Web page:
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Stop Using Internet Explorer: Browser's Zero-Day Exploit Leaves Users Vulnerable To Malware

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Internet Explorer has never had a good reputation and now, it provides users another reason not to use it again.

A security firm revealed a zero-day bug that leaves it vulnerable and an advanced persistent threat group is currently exploiting it to deliver a piece of malware on a Windows PC.

How The Vulnerability Attacks Computers

According to Qihoo 360's Core security unit, the group is targeting users with a malicious Microsoft Office document containing what they call a "double-kill" vulnerability.

It doesn't automatically download to the computer. Users must be on IE and they must open the infected file, which would then launch a malicious webpage. The malware then uses a User Account Control bypass and file steganography, or what is called the embedding of a file, a message, or an image within another.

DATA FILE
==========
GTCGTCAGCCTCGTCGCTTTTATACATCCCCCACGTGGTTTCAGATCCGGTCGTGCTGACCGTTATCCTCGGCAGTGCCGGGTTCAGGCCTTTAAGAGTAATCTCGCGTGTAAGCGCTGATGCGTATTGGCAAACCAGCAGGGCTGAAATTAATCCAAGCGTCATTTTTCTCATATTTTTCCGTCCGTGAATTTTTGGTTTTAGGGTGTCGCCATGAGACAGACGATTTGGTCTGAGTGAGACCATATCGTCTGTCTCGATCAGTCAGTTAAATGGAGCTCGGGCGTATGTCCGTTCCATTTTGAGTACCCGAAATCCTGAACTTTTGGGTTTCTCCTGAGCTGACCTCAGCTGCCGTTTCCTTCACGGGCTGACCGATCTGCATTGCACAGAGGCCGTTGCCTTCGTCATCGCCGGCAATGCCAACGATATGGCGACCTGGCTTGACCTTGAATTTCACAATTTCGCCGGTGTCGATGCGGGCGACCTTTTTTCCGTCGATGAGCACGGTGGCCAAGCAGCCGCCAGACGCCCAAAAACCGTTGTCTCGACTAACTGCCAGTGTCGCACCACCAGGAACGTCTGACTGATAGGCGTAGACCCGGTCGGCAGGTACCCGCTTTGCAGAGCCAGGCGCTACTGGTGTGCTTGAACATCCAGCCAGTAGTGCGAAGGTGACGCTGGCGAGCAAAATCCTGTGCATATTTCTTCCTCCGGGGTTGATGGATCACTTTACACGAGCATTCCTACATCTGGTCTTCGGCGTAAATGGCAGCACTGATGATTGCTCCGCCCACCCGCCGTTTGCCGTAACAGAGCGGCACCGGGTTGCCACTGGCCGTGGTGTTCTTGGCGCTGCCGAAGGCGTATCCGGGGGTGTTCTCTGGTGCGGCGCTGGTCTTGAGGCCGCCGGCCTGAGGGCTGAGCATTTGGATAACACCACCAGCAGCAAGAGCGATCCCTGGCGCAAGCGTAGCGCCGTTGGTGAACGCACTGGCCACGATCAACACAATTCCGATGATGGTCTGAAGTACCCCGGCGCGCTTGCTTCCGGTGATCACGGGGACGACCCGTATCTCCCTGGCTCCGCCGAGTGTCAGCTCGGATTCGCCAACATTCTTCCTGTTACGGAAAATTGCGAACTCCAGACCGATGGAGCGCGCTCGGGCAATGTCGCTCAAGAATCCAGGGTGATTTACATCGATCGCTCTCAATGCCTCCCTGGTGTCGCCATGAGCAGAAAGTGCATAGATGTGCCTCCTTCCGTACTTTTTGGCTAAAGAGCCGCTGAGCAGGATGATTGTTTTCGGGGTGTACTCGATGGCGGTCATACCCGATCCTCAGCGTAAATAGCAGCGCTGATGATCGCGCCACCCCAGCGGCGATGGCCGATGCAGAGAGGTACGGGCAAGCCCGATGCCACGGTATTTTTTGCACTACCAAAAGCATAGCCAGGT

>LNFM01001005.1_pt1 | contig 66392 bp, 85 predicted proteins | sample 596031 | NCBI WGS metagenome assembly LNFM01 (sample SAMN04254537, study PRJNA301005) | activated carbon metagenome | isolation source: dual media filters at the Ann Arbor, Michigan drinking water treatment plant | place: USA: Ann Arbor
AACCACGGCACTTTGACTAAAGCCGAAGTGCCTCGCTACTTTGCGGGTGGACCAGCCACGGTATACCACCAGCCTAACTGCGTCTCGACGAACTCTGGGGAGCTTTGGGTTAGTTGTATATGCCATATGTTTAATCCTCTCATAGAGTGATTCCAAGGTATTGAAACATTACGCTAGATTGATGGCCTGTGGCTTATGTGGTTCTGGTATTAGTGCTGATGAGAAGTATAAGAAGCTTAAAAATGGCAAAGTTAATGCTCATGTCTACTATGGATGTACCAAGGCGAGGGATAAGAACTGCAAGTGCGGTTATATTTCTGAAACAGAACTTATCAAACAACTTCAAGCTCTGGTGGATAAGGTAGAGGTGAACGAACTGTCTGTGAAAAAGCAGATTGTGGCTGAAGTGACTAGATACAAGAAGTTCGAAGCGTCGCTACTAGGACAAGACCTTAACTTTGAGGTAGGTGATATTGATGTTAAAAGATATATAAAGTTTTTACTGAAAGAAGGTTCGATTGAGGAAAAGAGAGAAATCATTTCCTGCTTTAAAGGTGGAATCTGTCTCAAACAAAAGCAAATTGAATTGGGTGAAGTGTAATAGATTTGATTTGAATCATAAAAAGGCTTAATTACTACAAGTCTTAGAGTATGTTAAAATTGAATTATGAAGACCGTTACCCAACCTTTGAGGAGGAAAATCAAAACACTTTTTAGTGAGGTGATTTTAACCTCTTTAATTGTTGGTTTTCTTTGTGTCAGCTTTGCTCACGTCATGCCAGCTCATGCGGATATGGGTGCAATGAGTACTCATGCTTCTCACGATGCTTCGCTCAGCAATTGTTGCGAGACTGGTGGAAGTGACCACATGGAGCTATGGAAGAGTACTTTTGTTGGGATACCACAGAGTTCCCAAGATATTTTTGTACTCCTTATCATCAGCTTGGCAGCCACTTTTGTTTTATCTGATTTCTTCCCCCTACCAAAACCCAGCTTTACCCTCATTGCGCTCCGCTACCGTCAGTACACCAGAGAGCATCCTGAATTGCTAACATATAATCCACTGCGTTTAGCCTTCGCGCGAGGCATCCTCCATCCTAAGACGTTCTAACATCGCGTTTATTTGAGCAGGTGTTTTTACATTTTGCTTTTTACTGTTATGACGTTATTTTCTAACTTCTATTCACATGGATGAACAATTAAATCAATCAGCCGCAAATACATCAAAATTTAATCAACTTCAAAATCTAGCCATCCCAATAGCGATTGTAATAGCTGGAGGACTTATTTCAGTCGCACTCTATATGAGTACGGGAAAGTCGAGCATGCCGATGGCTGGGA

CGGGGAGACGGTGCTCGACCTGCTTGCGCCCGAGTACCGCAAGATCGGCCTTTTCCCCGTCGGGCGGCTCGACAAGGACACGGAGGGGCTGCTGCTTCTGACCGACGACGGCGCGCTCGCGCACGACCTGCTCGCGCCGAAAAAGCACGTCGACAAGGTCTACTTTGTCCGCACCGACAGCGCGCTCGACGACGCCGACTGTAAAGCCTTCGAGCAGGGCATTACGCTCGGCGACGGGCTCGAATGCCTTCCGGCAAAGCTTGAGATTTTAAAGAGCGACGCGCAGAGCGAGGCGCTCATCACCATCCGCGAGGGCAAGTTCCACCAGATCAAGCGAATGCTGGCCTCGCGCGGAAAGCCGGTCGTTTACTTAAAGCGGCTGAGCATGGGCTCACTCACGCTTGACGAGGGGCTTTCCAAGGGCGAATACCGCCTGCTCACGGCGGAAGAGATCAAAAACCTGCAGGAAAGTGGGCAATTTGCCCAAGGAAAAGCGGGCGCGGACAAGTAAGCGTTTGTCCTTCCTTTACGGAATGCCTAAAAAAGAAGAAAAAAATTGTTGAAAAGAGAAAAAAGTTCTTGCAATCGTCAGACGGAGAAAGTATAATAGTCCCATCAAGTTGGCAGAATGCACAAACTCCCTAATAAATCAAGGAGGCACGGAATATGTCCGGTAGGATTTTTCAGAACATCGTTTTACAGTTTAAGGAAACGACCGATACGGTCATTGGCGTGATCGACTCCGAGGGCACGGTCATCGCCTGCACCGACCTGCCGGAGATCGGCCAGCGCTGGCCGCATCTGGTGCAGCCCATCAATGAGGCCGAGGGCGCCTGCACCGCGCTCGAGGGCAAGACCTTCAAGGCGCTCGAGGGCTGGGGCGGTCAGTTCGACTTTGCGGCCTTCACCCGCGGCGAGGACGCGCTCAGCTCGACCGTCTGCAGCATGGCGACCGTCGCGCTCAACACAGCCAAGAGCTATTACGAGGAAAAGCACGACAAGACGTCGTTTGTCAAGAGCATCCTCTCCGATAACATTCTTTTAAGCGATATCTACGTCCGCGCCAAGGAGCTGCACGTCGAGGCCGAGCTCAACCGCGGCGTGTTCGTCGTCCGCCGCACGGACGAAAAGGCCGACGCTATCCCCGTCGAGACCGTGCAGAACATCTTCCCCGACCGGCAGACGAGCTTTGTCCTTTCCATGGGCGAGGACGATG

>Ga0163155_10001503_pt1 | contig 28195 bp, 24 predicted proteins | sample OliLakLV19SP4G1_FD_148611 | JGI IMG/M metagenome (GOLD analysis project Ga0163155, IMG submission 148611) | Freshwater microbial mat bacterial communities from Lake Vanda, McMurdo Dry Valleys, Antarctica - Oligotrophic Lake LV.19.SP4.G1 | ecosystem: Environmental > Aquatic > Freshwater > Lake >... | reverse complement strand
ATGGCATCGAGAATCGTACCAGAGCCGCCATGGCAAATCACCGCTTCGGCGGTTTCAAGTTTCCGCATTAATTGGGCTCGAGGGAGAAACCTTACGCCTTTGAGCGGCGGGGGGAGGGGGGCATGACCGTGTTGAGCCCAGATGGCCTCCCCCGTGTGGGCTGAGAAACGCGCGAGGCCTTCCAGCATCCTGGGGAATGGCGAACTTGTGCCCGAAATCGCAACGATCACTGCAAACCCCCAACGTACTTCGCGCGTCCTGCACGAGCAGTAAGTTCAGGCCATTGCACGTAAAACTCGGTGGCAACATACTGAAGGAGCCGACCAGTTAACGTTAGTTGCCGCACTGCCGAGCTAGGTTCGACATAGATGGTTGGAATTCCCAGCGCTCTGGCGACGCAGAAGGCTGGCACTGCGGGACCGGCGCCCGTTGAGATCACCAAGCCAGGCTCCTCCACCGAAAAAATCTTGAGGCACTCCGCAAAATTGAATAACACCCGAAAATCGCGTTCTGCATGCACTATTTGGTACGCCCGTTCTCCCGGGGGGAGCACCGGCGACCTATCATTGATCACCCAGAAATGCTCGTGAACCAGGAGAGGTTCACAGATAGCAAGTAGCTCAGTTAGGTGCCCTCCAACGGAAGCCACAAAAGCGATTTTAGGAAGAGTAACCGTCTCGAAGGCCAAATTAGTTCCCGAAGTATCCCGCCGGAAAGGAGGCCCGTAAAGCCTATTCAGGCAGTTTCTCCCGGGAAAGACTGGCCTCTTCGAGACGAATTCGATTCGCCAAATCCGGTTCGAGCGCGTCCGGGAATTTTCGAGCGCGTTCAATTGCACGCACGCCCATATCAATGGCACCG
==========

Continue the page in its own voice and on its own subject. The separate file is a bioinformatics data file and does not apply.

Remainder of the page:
According to the antivirus software company, the vulnerability works on a global scale. It affects the latest Internet Explorer versions and the applications that use it.

How To Avoid Getting Infected

Microsoft already has Edge as its new browser but Internet Explorer still comes preinstalled on Windows PCs mainly due to the legacy applications that many companies still use. This leaves corporations open to such an attack, especially if its employees are unfamiliar with the do's and don't's of the internet.

For instance, users must be always wary of opening any file, especially if it is from an unverified source. Doing just this one thing would already keep them and their computers safe from the zero-day bug vulnerability.

Other security precautions they can take include keeping their operating system and software updated and installing a good malware protection software. Users must also avoid Internet Explorer at all times unless it's absolutely needed.

Microsoft Has Yet To Acknowledge The IE Bug

A fix for the zero-day bug in the browser is still nowhere to be seen. Microsoft has yet to release a patch to fix the flaw. ZDNet has reached out to Microsoft for a comment, but the company did not speak about the bug.

"Windows has a customer commitment to investigate reported security issues, and proactively update impacted devices as soon as possible," a Microsoft representative told the publication. "Our standard policy is to provide remediation via our current Update Tuesday schedule."

Microsoft further urged its users to use Microsoft Edge instead and Windows 10 for their "best protection."

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